Previous proposals for the Western Line water diversion project, have generally recommended using natural (downhill) water flow to transport the water, so as to reduce the operating costs of water diversion. However, this would make the technical difficulty of the project very great. It would mean building highly elevated reservoirs, and excavating long, deep tunnels for the water to flow through. If we take a different perspective, and abandon the idea of natural water flow, instead using external electric power to pump the water, that extreme technical difficulty can be avoided, though the operating costs will of course be much greater. If we can bear those operating costs, then the plan described above is feasible. The difference between the Great Tongdao water project and most other water projects, is that the economic and social benefits to be reaped are far better. Most water projects take a long time to recoup the construction costs, or even never recoup them at all. In contrast, the Great Tongdao project has enormous meaning; in effect, it can turn Henan province, Shanxi province, Shaanxi province, Inner Mongolia, Ningxia province, Gansu province, and Anhui province into "coastal" provinces. At the same time, it will make Qinghai, Xinjiang, and Tibet take a giant step towards parity with central China, as if the "golden coastline" of Southeast China was extended all the way into the belly of the deep West. So the Datongdao project can pay back all the capital expenses of the entire project, it can compensate for all the damages caused, and it can pay for the high operating expenses of electric pumping. Therefore, there is no reason why this project cannot proceed by use of electric pumping for water transport, thus easily avoiding the difficulty of building elevated reservoirs and deep, long-distance tunnels. Besides, the enormous power generation capacity which the Yaluzangbu Daguaiwan power station will provide, will do much to relieve the strain on the existing power network.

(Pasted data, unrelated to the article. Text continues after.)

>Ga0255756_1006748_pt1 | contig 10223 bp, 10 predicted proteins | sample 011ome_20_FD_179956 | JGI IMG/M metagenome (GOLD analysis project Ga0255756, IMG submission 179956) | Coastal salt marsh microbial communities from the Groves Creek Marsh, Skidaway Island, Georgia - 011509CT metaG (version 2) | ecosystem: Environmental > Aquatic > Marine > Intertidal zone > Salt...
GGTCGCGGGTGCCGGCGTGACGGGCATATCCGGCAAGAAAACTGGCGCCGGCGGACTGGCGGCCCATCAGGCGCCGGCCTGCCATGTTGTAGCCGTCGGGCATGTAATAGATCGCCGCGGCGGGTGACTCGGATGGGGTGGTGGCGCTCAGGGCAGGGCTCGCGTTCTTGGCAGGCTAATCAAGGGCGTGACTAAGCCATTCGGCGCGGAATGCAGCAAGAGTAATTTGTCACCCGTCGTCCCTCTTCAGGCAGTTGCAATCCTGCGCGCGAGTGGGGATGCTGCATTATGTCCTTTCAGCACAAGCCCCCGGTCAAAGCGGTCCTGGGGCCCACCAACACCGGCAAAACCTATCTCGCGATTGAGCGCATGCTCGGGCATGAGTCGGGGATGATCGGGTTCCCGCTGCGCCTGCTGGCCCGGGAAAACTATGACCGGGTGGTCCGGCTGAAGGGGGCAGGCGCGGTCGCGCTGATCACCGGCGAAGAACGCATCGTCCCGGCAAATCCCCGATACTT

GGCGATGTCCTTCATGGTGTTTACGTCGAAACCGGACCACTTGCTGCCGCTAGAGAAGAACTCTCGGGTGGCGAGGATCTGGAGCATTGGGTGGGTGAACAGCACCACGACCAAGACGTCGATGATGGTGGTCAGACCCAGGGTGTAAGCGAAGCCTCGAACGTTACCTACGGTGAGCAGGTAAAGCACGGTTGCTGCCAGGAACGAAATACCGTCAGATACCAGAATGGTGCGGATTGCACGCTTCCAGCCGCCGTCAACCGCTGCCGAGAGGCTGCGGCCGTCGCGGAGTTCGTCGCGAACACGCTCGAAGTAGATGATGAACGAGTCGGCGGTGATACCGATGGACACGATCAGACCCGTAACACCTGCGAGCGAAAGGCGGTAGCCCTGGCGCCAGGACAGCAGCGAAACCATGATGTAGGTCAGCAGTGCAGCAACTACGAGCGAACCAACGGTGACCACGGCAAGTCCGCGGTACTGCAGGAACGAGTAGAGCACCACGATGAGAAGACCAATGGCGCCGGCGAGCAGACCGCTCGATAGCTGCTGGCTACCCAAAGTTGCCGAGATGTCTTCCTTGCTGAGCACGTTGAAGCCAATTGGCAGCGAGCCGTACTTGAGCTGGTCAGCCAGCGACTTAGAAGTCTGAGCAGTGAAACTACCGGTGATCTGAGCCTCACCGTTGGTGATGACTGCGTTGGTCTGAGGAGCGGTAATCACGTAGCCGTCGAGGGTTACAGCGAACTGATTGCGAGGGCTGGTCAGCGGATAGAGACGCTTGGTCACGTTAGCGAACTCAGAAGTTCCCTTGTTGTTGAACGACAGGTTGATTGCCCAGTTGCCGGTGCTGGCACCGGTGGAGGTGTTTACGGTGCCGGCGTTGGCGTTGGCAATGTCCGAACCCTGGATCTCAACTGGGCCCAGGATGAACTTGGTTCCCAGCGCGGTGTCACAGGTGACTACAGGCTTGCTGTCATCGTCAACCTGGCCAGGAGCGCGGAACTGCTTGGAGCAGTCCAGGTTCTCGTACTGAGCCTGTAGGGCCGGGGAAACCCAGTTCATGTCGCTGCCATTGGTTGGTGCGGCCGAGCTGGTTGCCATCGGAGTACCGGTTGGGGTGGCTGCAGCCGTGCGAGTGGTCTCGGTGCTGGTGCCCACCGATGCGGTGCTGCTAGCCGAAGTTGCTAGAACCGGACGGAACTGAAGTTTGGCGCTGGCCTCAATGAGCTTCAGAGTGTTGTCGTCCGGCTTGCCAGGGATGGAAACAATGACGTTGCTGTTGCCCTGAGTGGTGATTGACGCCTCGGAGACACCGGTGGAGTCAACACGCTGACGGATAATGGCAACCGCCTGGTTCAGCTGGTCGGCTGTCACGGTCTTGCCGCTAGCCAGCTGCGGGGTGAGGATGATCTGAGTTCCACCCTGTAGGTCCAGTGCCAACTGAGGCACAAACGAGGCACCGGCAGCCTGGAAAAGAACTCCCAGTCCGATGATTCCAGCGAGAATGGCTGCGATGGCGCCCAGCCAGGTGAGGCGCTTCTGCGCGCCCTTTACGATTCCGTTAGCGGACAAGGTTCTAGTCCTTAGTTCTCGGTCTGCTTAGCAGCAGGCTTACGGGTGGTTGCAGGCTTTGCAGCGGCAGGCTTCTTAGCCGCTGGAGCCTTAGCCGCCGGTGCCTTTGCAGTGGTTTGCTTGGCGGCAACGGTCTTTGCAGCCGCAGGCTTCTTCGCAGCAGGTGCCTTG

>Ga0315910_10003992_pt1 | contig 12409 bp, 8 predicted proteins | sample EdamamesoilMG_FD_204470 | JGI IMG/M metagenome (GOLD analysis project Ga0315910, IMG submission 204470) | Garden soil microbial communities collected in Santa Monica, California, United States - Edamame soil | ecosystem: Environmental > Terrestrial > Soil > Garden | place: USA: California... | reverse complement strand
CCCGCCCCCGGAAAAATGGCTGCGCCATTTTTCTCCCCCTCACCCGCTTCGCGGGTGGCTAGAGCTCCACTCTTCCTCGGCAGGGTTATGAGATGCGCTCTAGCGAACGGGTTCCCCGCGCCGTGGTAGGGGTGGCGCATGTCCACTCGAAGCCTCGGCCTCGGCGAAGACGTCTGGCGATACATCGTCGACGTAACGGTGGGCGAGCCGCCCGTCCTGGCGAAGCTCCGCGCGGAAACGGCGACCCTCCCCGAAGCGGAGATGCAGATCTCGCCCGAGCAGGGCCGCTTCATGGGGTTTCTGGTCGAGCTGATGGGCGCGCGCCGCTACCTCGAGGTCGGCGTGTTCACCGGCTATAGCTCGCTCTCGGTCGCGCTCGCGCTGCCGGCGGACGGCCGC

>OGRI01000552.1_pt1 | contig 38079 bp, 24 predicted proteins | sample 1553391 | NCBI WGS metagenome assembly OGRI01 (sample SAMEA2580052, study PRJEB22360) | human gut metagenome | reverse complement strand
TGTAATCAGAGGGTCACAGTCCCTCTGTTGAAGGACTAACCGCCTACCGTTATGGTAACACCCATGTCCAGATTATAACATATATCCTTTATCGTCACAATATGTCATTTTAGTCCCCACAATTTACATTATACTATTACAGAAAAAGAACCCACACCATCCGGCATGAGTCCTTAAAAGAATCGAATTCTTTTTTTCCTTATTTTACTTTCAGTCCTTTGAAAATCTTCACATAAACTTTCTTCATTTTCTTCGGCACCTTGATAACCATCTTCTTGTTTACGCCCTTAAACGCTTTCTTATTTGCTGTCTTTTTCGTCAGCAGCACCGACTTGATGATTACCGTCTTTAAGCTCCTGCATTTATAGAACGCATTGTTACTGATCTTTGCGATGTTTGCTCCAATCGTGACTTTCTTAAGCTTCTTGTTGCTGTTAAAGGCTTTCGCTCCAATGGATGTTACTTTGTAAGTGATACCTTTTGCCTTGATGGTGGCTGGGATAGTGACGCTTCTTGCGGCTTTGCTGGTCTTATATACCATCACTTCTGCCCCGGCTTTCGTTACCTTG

If electric pumping is used all along the entire water diversion course, then when choosing the route to be taken, there is no need to worry about altitude and levelness, so a route which takes the pipes along a public highway will be simplest and most convenient for construction. The volume of the reservoirs and channels for diverted water will not be an issue for water delivery, so construction of reservoirs at the water inlets and outlets will not be required. In the high mountains and deep valleys of the Southwest, there will be no need to build dams or dig long, deep tunnels, and the need to build roads for transporting construction supplies into remote areas will be greatly alleviated. Basically, all the tricky technical parts of the Datongdao and Western Line projects will disappear. With no high-altitude reservoirs, no deep tunnels, and pipes and channels running along public highways, the quantity, difficulty, and expense of construction work will be slashed. The investment capital required to set up water pipes and channels, and the high operating expenses of pumping the water, can all be carried by the enormous economic and social dividends provided by marine shipping. The electric power generated will be seasonal, which is disadvantageous for any other use; but for water diversion, it's perfect. When the rivers are high, the hydroelectric power stations will produce at full capacity, just when the pumps for water diversion need the most power. When the rivers are at moderate level, the hydroelectric stations will generate a moderate amount of power, and the power consumption of the pumps will also be moderate. When the rivers are low, water will not be diverted. Any hydroelectric power generated during the low season, as well as any excess power during the high season, will be given to Tibet.